The streak is the second longest in the state behind Lincoln County, but with some youth and inexperience, this year’s team is more focused and determined. After a trip to the Class AAA state title game in 2010, the Trojans might have been looking ahead when they were knocked out in the quarterfinals last year. Without anyone on this year’s roster with significant playing time in the team’s state runner-up season, looking ahead shouldn’t be a problem this time around.
“There’s no substitute for tradition. The fact that the program has been successful for so many years breeds success. The kids’ expectations are high, their dedication is high and those two things go a long, long way in making you successful,” Carrollton coach Rayvan Teague said.
“I don’t think this year it’s an issue. I think last year it was kind of tough because we played for it all [in 2010] and had so many coming back, and the focus was getting back. This year’s bunch, I think they started out with some low expectations and I still don’t know how confident they are in their ultimate ability. I think they’ll be more focused on one at a time than we have the past two years.”
Stephens County (8-2) enters Grisham Stadium as a team trying to make it to the second round for the second straight year. Two years ago, the Trojans blasted the Indians, 63-20, in the first round. Teague doesn’t expect a repeat performance this time around.
The Indians are led by a pair of seniors in running back Chaz Thornton and receiver T’omas Colbert. Shutting them down will be a key for the Carrollton defense.
“The tailback, Chaz Thornton, is a gifted athlete and is a lot bigger and stronger than the last time we played them. He runs a lot harder, breaks more tackles. So I think that stopping him is going to be a challenge. Then the confidence [Colbert] has, he scored on us twice [two] years ago. He just has tremendous speed and tremendous ball skills. They’re going to try to go deep and we’re going to have to make a play,” Teague said.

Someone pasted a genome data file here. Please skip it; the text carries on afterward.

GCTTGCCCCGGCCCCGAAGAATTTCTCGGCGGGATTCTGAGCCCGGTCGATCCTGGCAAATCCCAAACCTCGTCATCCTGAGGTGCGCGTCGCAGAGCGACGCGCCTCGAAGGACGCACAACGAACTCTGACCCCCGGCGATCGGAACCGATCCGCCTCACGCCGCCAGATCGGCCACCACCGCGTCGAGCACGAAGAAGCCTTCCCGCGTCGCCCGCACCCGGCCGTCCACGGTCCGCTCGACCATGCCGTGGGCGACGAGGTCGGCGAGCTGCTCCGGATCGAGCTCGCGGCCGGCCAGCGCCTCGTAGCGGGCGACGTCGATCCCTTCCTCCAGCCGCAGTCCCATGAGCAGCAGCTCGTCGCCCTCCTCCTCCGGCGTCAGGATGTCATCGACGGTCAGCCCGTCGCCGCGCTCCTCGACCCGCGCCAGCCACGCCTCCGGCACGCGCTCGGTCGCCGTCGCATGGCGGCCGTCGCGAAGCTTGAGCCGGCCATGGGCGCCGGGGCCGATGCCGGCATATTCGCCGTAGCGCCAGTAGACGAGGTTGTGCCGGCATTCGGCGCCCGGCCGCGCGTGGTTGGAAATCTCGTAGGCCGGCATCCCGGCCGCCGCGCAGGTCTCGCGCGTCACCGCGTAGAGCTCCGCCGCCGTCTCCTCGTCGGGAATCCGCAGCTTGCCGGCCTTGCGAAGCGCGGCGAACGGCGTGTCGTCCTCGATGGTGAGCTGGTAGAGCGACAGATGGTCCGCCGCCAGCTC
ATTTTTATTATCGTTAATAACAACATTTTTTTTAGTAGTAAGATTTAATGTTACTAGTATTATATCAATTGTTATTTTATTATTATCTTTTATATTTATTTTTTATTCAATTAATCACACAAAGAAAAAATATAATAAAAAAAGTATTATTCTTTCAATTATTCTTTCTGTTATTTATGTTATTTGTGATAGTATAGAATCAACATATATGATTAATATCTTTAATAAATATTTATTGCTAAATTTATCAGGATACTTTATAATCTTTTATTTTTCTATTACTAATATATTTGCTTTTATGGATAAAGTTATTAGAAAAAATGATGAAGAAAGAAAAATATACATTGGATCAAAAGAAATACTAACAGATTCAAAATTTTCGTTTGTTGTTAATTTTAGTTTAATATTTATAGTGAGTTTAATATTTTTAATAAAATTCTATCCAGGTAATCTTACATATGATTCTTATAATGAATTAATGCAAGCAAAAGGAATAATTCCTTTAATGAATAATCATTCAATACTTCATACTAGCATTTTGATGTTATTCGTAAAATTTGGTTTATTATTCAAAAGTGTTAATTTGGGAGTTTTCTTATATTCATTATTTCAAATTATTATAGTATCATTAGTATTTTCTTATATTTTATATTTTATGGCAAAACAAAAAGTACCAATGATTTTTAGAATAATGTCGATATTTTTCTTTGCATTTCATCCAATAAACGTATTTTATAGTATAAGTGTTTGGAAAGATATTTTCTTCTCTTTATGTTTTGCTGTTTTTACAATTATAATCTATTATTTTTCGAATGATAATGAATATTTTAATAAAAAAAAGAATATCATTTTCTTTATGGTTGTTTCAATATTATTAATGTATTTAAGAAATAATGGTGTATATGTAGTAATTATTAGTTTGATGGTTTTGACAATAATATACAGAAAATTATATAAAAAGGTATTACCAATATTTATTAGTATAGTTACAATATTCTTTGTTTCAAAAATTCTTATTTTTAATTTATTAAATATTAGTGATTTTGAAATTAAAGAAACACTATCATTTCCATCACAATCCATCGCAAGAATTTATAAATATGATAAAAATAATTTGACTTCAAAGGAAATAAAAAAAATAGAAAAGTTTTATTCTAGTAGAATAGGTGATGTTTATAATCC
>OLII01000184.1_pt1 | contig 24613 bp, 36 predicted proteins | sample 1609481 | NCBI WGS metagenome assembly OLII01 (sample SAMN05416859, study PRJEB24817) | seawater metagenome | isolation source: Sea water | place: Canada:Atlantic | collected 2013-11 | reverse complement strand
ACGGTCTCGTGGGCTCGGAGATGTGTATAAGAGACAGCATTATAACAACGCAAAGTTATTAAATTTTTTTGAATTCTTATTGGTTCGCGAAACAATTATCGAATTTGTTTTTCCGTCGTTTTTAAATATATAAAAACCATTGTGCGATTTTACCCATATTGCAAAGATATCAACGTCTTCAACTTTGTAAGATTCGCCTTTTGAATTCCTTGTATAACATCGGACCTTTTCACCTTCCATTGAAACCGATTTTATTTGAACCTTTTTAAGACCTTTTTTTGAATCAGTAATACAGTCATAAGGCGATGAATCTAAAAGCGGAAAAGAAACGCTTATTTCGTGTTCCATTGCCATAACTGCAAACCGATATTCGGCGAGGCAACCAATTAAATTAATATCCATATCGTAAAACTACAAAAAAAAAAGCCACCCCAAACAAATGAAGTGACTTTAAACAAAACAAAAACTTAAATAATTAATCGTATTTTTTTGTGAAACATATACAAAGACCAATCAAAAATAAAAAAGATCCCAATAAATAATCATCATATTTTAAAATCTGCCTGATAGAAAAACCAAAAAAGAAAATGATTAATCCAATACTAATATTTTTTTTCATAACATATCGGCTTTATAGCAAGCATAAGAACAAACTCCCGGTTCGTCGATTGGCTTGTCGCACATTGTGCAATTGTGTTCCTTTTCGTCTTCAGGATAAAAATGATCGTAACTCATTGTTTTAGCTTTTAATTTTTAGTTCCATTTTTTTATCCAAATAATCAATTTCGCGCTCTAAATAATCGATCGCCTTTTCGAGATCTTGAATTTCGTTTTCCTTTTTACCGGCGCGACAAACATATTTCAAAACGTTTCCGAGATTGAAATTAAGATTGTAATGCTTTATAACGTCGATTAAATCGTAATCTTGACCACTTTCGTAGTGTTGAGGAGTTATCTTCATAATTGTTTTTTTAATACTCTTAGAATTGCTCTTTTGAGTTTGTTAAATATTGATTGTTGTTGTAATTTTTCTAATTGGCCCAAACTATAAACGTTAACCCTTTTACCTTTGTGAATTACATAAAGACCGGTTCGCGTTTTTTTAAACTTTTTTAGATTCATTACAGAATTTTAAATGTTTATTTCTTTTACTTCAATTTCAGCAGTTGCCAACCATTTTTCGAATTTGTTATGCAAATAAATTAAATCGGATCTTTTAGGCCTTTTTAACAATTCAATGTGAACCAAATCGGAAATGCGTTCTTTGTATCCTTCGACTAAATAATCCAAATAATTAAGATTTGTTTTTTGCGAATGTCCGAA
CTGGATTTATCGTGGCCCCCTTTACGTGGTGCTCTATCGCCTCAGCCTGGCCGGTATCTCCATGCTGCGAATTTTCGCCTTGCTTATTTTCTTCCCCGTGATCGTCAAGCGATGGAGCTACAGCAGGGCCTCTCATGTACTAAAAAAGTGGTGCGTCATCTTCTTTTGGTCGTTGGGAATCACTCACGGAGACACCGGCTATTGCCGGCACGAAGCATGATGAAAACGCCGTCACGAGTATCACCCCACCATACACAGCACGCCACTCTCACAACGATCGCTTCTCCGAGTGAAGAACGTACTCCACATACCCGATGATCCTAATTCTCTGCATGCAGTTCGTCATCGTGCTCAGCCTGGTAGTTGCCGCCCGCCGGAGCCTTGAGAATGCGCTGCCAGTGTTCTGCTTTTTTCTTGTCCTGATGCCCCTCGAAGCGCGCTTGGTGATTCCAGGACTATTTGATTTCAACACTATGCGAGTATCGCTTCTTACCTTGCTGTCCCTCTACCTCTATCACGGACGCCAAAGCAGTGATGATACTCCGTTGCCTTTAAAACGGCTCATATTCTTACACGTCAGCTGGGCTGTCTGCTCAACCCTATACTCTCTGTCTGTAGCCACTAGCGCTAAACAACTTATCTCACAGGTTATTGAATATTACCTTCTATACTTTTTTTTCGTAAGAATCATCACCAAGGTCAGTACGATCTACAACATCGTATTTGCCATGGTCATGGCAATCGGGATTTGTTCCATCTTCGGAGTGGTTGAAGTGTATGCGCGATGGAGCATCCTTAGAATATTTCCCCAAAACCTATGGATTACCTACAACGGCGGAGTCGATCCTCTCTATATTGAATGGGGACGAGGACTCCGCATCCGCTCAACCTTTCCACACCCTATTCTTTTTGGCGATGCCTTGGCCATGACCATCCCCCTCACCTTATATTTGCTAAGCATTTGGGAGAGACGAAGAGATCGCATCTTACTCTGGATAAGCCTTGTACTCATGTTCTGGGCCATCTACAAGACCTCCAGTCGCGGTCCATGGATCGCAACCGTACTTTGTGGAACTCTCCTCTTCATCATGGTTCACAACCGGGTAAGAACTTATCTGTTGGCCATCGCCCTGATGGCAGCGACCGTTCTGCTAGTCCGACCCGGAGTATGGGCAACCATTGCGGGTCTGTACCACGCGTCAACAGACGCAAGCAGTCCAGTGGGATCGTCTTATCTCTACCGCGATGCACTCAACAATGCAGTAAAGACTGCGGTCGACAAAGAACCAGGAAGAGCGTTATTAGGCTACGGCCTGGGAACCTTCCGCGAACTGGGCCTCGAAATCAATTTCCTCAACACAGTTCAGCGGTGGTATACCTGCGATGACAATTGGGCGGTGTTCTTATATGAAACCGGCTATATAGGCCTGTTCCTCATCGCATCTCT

Defensively, the Indians come in with the same strong fundamentals, but are now better equipped as the team has gotten older, stronger and faster.
Coming into the season, the 11th-ranked and second-seeded Trojans (7-3) were tabbed high in preseason polls, but have been overlooked by several to compete for a state title this year. Senior linebacker Armani Phillips is fine with the underdog role this postseason. The key is fixing the mistakes that cost Carrollton in its three losses this year.
“I would say right now we’re still underrated. People really don’t expect us to get that far. I said at the beginning of the year that we were going to shock people and we have shocked some people. We’ve won a lot of games, but we lost a couple,” Phillips said. “I don’t want us to beat ourselves like we have in the three games that we’ve lost.”
At this point of the season, the youth excuse has lost its steam.
“I think the fact that we’ve played in some big games this year is definitely going to help. I told them [after Thursday’s practice], ‘After 10 games, you can’t blame it on inexperience now. Now it’s what can you do?’ They’re prepared, they’ve got plenty of playing experience, they’ve played against real good folks. Now it’s are you the best?” Teague said.
Going into the final regular-season game against LaGrange, the Trojan coach noted that getting a win was more for gaining momentum going into the playoffs than to secure home field for the first round. But history shows playoff games at Grisham are hard for any visitor, especially in the first round.
The Trojans haven’t lost a first-round playoff game at home since 2005. In the 14 home playoff games since then, Carrollton is 11-3. For the visiting Indians, they haven’t won a road playoff game since 2002 and are 0-6 since.
“Home-field advantage is such a huge part of the playoffs. I know we can’t be beaten at home. This field has seen my brother, my granddad, a bunch of family members that go back. We have some of the best fans in the state. It’s a privilege to play here,” senior fullback/long snapper Dan Harris said.
While the coaches see more of the logistical side to playing at home — not having to travel, usual pre-game routines, an extra practice — for the seniors, it means something a little more.
“It’s just an awesome feeling being able to play at home in this stadium that you’ve grown to love. It’s a great feeling to have the home crowd behind you,” senior center Travis Joyce said. “There’s something special about Grisham Stadium.”